Yesterday, there was the incident in Toronto.
Man arrested after Toronto van attack charged with 10 counts of first-degree murder
Here’s what we know about the victims of the Toronto van attack
I was about to post a cigar review yesterday, and a couple other Cuba trip posts, but it’s not the mood / time right now. At this point, I’ve been able to hear that most family and friends in Toronto are not directly involved, and all appear to be safe and sound. Which is good to hear. And it’s comforting to see how that city / this province / this country is coming together for this incident.
I lived in Toronto for a number of years back in the late 90’s and early 2000’s, and a place that I worked at was right at Yonge St and Sheppard Ave, right at Spring Garden Ave, just a few blocks south of Yonge and Finch Ave. So, I know that region / plaza / street quite well – a very bustling area, with the Ford Center for the Performing Arts right there, and the plaza area surrounding the North York municipal center and whatnot.
Current reporting states that the arrested guy (and my hat’s off to the Toronto PS cop that nabbed the guy) used to be a Canadian Armed Forces member. It sounds more like he was a “recruit” than a “member”. By the sounds of things, he only made it through 16 training days out of his Basic Training when he started with the CAF last summer / fall, before he was punted out. So, no, he didn’t become a full member of the Forces, as it sounds like he got turfed for simply not fitting in (but doesn’t sound like there were big warning bells on an incident like this either). It might be interesting depending on what other info about this becomes known also.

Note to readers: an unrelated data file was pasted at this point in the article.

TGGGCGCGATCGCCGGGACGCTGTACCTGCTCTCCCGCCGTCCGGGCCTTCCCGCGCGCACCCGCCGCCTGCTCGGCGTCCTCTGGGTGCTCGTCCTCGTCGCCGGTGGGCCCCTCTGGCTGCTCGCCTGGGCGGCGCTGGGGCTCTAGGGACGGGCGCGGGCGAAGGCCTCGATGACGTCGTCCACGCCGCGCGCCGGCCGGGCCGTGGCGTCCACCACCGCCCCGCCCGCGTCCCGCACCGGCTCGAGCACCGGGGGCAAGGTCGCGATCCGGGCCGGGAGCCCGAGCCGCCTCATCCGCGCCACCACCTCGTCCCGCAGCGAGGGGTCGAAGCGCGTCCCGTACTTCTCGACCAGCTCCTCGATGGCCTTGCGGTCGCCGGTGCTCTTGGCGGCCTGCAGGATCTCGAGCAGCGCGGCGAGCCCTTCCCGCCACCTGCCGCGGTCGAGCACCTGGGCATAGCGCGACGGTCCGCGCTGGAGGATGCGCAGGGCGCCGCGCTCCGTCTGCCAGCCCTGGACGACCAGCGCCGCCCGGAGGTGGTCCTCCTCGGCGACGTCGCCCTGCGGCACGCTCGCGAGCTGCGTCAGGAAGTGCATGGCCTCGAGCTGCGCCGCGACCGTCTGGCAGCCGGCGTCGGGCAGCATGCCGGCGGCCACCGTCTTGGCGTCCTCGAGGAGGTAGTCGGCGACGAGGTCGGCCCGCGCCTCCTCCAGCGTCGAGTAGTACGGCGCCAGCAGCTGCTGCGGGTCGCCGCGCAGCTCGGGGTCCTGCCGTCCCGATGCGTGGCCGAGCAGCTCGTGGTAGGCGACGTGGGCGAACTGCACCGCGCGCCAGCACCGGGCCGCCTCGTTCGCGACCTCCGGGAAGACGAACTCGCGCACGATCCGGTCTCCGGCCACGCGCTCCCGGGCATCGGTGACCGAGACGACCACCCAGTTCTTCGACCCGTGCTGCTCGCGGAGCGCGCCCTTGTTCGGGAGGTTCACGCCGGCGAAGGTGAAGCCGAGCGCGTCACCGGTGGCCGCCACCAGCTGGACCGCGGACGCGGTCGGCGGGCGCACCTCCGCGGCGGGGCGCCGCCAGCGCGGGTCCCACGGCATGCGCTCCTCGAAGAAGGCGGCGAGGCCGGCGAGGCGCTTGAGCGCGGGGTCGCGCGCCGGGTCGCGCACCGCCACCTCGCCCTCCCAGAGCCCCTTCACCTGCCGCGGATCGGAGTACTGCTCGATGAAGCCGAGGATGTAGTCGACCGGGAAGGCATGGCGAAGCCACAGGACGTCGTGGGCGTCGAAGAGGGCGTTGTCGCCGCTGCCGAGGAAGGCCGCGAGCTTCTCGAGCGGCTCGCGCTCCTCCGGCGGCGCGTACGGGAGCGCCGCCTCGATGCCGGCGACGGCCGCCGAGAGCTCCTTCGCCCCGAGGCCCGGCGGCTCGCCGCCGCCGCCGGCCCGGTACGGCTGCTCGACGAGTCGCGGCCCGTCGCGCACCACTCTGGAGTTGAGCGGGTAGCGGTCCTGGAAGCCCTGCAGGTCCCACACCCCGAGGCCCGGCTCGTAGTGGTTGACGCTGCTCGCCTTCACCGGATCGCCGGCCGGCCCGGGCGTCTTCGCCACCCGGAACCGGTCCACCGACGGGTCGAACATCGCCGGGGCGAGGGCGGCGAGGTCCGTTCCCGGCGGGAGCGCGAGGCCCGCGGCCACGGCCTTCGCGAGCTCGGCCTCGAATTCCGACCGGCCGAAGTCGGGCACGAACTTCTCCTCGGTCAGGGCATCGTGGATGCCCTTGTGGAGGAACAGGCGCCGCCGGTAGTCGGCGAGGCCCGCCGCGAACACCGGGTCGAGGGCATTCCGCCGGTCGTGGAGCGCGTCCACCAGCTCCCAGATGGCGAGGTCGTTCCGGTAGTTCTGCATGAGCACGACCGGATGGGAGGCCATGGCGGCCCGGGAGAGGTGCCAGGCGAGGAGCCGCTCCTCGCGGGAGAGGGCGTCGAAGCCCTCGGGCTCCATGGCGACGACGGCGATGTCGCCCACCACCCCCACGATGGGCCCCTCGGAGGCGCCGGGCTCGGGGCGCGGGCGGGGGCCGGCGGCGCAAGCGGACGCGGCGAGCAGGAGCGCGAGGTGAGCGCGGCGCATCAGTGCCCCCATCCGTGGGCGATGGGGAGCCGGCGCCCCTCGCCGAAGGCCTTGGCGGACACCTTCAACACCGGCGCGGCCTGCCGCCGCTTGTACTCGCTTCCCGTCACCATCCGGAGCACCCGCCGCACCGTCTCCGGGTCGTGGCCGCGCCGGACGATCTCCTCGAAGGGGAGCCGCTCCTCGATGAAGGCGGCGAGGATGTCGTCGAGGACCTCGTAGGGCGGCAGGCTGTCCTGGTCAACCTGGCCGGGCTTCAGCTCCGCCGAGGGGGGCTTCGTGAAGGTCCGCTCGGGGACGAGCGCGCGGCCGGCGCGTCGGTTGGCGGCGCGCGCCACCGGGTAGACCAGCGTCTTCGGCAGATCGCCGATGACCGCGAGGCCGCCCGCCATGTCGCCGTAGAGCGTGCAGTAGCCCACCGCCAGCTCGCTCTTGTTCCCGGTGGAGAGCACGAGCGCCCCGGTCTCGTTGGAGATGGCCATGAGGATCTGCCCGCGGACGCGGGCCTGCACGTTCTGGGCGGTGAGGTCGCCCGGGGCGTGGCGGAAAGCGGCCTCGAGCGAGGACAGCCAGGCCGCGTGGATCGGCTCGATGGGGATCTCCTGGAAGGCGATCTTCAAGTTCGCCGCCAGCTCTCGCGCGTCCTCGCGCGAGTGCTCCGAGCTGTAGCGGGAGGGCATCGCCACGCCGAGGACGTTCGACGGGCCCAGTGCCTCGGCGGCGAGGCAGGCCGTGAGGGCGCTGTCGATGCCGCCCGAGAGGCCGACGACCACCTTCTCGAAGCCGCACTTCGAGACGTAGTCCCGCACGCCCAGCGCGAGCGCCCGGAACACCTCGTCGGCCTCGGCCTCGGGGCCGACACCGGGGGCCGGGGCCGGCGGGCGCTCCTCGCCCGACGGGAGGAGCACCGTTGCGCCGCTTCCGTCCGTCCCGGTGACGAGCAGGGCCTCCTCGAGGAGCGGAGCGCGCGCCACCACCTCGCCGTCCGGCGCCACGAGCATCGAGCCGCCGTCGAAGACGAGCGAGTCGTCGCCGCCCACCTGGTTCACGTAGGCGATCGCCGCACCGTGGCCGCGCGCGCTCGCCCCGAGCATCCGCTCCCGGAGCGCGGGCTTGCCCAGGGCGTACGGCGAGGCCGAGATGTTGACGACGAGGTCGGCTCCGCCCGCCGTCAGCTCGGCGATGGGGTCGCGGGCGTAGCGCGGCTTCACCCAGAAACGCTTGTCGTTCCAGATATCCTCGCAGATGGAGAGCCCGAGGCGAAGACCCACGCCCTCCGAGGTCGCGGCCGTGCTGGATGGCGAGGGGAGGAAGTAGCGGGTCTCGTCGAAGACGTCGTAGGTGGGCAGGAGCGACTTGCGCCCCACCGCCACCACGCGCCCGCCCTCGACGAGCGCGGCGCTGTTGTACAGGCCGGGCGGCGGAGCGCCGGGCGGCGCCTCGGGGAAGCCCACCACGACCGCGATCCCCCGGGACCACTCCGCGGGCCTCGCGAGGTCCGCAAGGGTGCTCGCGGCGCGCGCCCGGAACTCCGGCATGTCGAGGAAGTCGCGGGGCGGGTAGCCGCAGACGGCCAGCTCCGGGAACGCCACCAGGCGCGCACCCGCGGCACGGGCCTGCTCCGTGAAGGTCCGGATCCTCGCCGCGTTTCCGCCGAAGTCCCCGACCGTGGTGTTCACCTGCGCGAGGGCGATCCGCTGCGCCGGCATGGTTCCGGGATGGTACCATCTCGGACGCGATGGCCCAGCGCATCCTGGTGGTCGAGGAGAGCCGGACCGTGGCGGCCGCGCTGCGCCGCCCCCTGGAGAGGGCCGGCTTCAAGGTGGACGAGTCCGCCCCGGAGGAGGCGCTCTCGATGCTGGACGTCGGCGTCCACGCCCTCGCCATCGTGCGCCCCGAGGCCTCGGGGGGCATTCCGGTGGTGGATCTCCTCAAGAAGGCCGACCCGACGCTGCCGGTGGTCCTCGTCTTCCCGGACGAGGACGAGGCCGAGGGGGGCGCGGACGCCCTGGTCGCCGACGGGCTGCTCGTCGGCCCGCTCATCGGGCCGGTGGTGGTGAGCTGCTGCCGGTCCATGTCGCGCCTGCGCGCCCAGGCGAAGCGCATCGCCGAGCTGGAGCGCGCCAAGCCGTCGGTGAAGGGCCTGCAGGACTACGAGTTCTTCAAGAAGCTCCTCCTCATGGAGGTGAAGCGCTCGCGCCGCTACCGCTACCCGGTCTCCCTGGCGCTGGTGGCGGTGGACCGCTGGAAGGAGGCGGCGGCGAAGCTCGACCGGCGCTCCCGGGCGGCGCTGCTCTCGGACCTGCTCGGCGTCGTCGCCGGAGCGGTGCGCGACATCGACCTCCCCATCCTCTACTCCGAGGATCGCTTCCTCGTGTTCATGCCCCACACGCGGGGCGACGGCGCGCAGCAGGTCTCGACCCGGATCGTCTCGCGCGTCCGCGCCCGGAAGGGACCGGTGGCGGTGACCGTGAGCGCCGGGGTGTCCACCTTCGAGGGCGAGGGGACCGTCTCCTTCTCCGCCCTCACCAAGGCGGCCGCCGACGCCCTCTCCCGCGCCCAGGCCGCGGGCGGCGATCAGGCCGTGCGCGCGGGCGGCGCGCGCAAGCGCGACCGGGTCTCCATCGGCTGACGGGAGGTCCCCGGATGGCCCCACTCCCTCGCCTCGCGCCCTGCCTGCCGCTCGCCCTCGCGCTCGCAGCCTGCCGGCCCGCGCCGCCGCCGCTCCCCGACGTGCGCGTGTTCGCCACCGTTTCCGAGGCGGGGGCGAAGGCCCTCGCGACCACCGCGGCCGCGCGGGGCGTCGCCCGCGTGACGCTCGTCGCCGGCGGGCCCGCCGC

But I know within the military, and policing as well, these types of incidents are always in the backs of our minds, as front line personnel, and for military and police planners. Lone wolf. Mental health issues. Soft targets. Hardened weapons-of-opportunity/convenience. Etc. Everyone worries about international terrorism, Al-Qaeda, ISIS, Boko Haram, etc. But it’s these types of incidents that Canadians as a whole have had a lackluster approach to, as a society. How many times do we hear “I never thought it could happen here” in the media stories??? Unfortunately, we think about it in military and law enforcement circles – hell, an old Warrant Officer of mine from a number of years back (before the Ottawa attack even) used to say that what Canadians unfortunately NEED is to have one of these types of attacks occur, on Canadian soil, on a big, soft target, to make everyone wake up and realize that complacency and shoving our collective heads in the sand won’t make the threats go away. That our downloading of mental health beds/hospitals/treatment over two-plus decades has left a HUGE gap, and coupled with the budgetary limits placed on the Armed Forces and first responders, that it’s all a giant accident / incident waiting to happen.
So, we need to learn from this, and gain as much valuable insight as we can. To not to be Chicken Little, and be afraid of our shadows, and deviate from our everyday lives. But to simply have a slight vigilance about us, and to actually fund the personnel, training, and infrastructure for our military and law enforcement and first-responder institutions, to make us all the better prepared and ready should something terrible like this happen.
Thoughts and prayers (to whatever deity you worship) being sent to all directly or indirectly affected by this. Hopefully the coming days and weeks will yield more answers, more understanding, some forgiveness, more tranquility and calmness, and more awareness of the underlying issues.